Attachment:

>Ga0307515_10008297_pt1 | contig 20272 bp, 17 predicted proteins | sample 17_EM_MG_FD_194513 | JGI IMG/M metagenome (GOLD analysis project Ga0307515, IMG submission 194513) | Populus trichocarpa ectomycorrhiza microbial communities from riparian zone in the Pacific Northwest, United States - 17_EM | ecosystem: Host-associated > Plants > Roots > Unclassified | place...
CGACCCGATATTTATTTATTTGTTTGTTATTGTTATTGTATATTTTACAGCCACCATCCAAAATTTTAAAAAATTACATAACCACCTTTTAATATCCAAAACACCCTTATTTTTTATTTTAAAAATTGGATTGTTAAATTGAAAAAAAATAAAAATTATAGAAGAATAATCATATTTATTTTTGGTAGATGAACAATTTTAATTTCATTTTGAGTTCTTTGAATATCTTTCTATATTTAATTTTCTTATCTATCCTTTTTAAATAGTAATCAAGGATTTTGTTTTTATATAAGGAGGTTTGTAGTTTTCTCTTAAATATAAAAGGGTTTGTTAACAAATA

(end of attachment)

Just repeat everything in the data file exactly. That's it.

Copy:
>Ga0307515_10008297_pt1 | contig 20272 bp, 17 predicted proteins | sample 17_EM_MG_FD_194513 | JGI IMG/M metagenome (GOLD analysis project Ga0307515, IMG submission 194513) | Populus trichocarpa ectomycorrhiza microbial communities from riparian zone in the Pacific Northwest, United States - 17_EM | ecosystem: Host-associated > Plants > Roots > Unclassified | place...
CGACCCGATATTTATTTATTTGTTTGTTATTGTTATTGTATATTTTACAGCCACCATCCAAAATTTTAAAAAATTACATAACCACCTTTTAATATCCAAAACACCCTTATTTTTTATTTTAAAAATTGGATTGTTAAATTGAAAAAAAATAAAAATTATAGAAGAATAATCATATTTATTTTTGGTAGATGAACAATTTTAATTTCATTTTGAGTTCTTTGAATATCTTTCTATATTTAATTTTCTTATCTATCCTTTTTAAATAGTAATCAAGGATTTTGTTTTTATATAAGGAGGTTTGTAGTTTTCTCTTAAATATAAAAGGGTTTGTTAACAAATA